Rick Moody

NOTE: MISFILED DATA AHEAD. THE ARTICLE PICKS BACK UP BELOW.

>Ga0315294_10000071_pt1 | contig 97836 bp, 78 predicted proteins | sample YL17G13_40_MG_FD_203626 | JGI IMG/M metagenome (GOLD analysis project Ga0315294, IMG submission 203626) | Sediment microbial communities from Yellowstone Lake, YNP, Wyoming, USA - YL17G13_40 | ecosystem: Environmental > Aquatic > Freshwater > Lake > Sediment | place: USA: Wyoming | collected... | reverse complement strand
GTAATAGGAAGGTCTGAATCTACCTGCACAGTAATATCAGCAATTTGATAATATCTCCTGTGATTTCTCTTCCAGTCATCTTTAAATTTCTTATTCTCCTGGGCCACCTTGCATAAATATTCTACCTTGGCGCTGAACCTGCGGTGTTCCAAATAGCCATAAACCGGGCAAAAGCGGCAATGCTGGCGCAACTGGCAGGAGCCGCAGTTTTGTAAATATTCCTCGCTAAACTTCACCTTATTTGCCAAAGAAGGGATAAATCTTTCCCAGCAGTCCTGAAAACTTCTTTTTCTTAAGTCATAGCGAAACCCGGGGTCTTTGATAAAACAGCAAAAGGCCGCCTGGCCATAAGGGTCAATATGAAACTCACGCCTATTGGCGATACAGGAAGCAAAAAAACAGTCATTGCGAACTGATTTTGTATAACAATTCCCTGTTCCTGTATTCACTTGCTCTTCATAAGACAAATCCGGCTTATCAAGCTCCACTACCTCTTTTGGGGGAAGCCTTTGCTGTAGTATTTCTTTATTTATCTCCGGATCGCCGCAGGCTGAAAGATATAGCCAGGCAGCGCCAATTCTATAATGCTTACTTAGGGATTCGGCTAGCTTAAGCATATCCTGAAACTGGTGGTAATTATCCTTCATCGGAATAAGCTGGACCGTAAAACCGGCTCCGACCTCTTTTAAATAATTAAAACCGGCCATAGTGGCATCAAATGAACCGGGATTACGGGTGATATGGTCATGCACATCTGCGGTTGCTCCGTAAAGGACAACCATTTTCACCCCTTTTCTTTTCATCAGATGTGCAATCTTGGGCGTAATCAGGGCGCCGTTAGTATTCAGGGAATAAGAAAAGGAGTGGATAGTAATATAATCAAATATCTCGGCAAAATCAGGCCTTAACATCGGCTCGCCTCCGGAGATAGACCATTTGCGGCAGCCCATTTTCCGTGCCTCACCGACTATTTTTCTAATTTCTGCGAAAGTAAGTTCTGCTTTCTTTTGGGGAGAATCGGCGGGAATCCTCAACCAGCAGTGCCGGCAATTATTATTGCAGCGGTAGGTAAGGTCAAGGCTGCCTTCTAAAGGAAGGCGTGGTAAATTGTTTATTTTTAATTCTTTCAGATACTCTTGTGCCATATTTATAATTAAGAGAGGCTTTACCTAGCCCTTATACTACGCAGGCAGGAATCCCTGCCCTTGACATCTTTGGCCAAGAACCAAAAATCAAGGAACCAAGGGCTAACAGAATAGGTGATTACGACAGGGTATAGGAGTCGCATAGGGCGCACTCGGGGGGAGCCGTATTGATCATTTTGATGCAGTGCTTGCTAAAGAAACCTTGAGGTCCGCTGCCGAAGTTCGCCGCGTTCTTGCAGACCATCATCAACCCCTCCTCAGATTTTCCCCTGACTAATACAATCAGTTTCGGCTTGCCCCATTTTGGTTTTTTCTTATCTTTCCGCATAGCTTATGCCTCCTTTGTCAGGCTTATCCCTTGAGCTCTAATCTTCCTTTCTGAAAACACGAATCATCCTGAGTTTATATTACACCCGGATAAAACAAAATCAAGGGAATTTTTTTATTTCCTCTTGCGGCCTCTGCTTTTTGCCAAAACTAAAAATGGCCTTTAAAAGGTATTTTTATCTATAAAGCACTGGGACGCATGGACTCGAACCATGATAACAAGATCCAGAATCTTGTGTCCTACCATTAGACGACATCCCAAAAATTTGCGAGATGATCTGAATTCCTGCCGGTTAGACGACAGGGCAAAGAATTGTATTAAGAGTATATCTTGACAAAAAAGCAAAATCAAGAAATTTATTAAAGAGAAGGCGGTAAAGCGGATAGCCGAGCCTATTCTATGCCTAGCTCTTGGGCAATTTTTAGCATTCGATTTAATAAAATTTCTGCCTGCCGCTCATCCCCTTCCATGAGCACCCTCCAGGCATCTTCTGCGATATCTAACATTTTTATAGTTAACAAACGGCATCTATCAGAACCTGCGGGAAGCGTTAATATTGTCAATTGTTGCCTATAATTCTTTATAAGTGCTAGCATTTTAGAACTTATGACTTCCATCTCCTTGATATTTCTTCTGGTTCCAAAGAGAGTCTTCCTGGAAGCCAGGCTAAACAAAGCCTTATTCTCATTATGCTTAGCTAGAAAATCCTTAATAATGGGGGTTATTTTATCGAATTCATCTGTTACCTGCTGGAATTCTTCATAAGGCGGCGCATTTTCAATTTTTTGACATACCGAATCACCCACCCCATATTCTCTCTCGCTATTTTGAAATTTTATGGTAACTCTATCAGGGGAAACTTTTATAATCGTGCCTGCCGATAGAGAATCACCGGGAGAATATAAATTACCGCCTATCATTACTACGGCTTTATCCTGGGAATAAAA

Writing the ad was the last thing he did. At the very end, that is, he wrote the ad. The ad was culmination of years of frustration and boredom. Before the ad, in fact, was the blind date with his son's colleague at the computer software company. His son wrote code, see. And before his son wrote code, his son was living at home, honestly believing that he was somehow deformed, although he was not. How did this begin? It didn't begin. It sort of ended. One thing led to another thing, and you saw the end, you saw the code writing, and the result of the code writing, but the beginning, the patience, the years of thinking about a thing before doing it were all hidden away like fat part of the iceberg. So that was the ad, and before the ad was the software colleague, who was in her fifties, and who was "loveing," according to an e-mail message she wrote him, and thus the purposeful misspelling in the ad, and like a catepillar she was big in the middle, and there were moments when she reared up, as if to move, but no real motion, or only the illusion of motion actually took place. And maybe he said the wrong thing to the catepillar woman, who was proceeeded by some other woman, who was proceeded by some other, and one of them was the one who wrote him affirmations, and for a while he said these affirmations, the ones she wrote for him, though he was seventy-three years old, and had done many things, like serve in ROTC, without affirmations, but again the affirmations were the end of a set of problems not the beginning, and the set of problems included a sensitivity to dairy, an obsession with ice hockey, and the consumption of thrillers, but only if he could read the last chapter first, and then start over again at the beginning thereafter, because maybe he was only interested in explanations, not surprises. Before the woman with the affirmations was the period when he was in his fifties, and he was still a good looking man then, and his son was in school, and his son felt that he was different from his father, and he wore a certain kind of trousers, trousers that had piping, or stitching, or some such, and so he thought he was different, and the father thought he was virile and operating at the top of the game, before which he was not virile at all but was oversensitive, because he had just been left by the woman who had produced the son, and this was in the rusty, woebegone, Midwest, which wasn't quite as rusty as it is now, but which was working on it, and the story then weaves around in the Midwest, one road leading to another road, all of them swerving around lakes and into deer camp. God help the denizens of deer camp, because the deer on the hood of the pickup was always the end point, and the beginning involved much drunkenness, and once it involved shooting his neighbor and driving with him to the hospital. It is all about the causes and the effects, and the effects are the endings, but the endings always conceal the beginnings, because the beginnings have to be engineered, and he had tried to be an engineer, but he wasn't any good at it, and before that he thought he was a real ladies' man, in the 1950s, driving around in his XKE, and before that he was alone at some private school for which his parents had scrimped and saved, and he had no idea what would become of him, that he would rise up and fall down, and that he would be loved and he would be unloved, and he had no idea that the beginning would always remain concealed the moment of devotion that was his origin effected in the world, if you chased things backward, this way, to the very beginning, there was always something effaced, and that was maybe why he wrote the ad in the first place; he wrote the ad because of the loneliness of origins, origins drifting away into the universe far from the conclusions that are theoretically attached to them, and faced with these ghost origins, what can one do but sing out for the odd "loveing" companion, weight not really an issue, but non-smoking preferred, hair color not an issue, bottled blonde is kind of tawdry when you think about it, and green eyes, well we all think the world of green eyes. Was he saying it right? 

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